This isn’t the first time Tesla Motors has countered the legitimacy of a journalist’s test drive. Top Gear, the BBC’s hugely popular automotive-themed program, prides itself on entertainment value and wild test-drives—not to mention the sharp and sometimes scathing wit of its host, Jeremy Clarkson. But Tesla said the show’s producers went out of the way to portray its high performance Roadster model as having run out of battery power. One of two Roadsters used in the episode, which originally aired in 2008, was filmed being pushed back into a garage having supposedly run out of charge. Where was the second Roadster? Well, that one was apparently already sidelined by a problem with its brakes. Top Gear’s opinion of the high performance was, to put it mildly, not what you’d call glowing.

According to Tesla, however, the pair of Roadsters always had more than 20 percent of charge remaining. The braking issue, like the dramatic loss of battery power, was all a carefully orchestrated fabrication made to make the episode more exciting. A representative of Tesla Motors’ U.K. said he’d even caught site of a script before filming had begun, with the entire breakdown scene and comments about the car’s failure all neatly laid out before the drive. Was it true that Top Gear pulled strings behind the scenes in order to orchestrate a better show and harm the image of the fledgling automaker?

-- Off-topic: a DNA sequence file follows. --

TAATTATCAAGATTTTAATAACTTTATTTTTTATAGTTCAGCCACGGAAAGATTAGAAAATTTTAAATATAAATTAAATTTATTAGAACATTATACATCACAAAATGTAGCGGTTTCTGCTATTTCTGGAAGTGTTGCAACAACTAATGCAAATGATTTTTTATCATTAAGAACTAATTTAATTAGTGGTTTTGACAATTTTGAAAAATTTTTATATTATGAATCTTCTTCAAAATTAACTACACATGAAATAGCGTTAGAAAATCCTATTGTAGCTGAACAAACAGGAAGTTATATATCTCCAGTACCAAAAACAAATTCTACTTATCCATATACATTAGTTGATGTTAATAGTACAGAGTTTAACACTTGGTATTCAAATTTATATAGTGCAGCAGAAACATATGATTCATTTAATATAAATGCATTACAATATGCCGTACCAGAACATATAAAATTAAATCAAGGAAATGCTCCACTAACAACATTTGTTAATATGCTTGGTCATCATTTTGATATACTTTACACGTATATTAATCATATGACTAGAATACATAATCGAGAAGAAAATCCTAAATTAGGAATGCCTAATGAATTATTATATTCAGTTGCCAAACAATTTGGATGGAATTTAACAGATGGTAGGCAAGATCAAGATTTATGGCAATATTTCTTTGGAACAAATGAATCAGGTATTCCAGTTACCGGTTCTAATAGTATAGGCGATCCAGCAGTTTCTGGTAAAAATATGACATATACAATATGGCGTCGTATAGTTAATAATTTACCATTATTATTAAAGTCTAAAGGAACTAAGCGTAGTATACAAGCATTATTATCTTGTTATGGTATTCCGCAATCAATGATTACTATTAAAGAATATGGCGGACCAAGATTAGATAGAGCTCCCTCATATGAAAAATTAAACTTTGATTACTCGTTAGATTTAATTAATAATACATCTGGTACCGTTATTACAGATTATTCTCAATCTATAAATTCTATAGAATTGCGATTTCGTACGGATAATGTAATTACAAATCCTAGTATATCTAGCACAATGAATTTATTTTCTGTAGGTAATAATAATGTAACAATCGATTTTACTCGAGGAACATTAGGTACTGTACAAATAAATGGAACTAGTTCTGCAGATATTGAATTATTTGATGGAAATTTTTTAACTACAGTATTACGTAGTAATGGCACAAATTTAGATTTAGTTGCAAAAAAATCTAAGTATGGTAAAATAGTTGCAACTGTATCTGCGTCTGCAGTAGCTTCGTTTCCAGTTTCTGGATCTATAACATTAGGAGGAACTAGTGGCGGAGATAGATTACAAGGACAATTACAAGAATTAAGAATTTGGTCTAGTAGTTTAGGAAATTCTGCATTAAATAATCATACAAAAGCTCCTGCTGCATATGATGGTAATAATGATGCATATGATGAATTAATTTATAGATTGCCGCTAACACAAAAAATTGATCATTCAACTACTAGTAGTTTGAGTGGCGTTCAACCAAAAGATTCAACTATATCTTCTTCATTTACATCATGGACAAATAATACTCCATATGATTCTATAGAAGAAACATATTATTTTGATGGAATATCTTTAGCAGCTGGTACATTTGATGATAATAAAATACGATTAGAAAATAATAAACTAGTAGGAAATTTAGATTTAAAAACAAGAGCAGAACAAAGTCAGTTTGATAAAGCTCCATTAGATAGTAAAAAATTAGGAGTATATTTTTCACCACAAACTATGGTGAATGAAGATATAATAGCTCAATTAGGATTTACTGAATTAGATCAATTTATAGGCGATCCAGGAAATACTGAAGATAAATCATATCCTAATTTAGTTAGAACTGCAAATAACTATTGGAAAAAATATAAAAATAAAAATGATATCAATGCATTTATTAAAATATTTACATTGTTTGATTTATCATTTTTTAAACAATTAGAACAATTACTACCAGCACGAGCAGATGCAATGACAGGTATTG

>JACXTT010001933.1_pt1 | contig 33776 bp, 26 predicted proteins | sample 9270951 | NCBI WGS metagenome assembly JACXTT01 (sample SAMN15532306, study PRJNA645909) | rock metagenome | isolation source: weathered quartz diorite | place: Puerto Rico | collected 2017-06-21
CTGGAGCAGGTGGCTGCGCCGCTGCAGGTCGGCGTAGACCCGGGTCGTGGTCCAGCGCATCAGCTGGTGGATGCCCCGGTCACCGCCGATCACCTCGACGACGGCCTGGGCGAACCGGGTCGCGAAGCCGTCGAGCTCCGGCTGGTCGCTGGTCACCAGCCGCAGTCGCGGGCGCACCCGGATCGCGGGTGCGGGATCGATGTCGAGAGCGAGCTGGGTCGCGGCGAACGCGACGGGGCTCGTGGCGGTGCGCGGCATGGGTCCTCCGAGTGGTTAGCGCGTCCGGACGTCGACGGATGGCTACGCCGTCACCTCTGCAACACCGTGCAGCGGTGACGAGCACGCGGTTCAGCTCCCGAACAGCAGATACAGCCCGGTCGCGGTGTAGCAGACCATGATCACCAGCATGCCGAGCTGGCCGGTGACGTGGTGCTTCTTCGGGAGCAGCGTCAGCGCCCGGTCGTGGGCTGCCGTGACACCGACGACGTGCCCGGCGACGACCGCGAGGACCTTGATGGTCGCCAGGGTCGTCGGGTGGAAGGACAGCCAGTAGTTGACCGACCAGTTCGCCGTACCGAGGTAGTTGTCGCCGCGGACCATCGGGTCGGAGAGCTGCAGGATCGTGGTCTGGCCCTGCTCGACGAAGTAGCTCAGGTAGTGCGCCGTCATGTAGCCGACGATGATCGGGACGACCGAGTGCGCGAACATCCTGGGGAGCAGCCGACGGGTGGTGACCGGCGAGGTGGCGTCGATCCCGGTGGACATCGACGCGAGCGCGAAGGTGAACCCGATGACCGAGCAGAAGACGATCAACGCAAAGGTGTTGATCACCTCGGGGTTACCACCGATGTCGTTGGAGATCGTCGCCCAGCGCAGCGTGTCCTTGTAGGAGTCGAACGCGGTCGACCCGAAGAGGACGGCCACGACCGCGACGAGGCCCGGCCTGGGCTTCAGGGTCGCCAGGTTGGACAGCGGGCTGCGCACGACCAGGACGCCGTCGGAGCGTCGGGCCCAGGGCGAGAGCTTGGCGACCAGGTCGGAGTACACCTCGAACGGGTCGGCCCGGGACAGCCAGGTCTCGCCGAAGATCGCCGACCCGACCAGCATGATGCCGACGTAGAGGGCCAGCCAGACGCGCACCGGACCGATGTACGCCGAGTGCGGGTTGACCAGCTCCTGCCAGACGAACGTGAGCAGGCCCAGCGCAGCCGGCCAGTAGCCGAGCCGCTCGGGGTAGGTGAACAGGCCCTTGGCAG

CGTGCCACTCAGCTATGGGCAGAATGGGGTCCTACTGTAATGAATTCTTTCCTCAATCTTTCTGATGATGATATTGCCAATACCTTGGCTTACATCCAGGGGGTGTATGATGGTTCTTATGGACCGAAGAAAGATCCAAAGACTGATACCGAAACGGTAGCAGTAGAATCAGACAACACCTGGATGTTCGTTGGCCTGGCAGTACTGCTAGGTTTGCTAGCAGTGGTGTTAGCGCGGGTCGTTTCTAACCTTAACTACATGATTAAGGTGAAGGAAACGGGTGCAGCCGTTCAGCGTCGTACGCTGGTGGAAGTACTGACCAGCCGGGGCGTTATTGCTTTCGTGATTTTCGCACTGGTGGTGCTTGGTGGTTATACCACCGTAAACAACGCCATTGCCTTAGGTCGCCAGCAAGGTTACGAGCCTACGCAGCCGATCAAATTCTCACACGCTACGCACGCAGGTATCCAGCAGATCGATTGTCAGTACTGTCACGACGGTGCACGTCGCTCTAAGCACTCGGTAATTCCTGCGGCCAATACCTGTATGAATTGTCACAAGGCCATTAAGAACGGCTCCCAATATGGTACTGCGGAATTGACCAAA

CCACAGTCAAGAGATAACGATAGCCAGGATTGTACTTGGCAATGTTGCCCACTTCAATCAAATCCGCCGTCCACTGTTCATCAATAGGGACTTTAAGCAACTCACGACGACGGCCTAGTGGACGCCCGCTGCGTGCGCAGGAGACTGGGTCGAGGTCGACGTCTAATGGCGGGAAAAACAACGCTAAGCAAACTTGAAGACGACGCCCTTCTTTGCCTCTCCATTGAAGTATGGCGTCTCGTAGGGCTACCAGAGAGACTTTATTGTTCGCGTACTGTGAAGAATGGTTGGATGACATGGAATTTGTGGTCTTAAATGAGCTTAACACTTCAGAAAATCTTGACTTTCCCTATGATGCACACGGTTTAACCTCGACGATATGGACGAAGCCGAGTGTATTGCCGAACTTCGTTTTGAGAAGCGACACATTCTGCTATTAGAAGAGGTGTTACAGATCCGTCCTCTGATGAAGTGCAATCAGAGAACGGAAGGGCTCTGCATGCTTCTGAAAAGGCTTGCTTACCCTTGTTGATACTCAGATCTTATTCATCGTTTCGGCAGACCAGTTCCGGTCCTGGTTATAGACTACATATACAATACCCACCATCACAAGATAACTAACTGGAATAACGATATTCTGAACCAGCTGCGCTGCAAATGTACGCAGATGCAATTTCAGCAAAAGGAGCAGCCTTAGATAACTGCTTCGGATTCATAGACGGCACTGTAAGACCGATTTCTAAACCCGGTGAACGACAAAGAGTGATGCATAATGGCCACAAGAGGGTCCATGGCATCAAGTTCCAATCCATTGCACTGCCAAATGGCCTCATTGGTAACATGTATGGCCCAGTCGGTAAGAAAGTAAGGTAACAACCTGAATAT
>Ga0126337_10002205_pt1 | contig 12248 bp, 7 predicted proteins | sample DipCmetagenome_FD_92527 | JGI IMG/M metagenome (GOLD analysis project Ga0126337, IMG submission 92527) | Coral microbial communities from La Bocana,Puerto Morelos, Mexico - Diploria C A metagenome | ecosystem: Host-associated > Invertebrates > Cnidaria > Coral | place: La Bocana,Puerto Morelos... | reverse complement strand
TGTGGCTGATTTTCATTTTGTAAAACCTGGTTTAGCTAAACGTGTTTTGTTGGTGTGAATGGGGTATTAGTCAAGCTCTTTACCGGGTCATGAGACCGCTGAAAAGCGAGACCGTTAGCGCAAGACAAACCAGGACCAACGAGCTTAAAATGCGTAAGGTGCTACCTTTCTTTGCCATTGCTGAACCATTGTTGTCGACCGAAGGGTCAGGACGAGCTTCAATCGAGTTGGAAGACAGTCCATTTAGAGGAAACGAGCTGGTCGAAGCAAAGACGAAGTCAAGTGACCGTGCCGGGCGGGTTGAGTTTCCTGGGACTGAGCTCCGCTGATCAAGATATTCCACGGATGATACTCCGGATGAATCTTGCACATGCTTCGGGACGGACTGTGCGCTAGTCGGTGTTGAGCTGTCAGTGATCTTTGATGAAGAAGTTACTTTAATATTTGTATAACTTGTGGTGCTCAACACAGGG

The British legal system apparently didn’t think so.Tesla recently had its libel case against Top Gear tossed out of court. Despite Tesla’s claims that the episode directly impacted sales in the U.K., the court decided against the lawsuit and said “reasonable” viewers would not have been misled by the test drive.

Wall Street Journal Not Ready To Turn New LEAF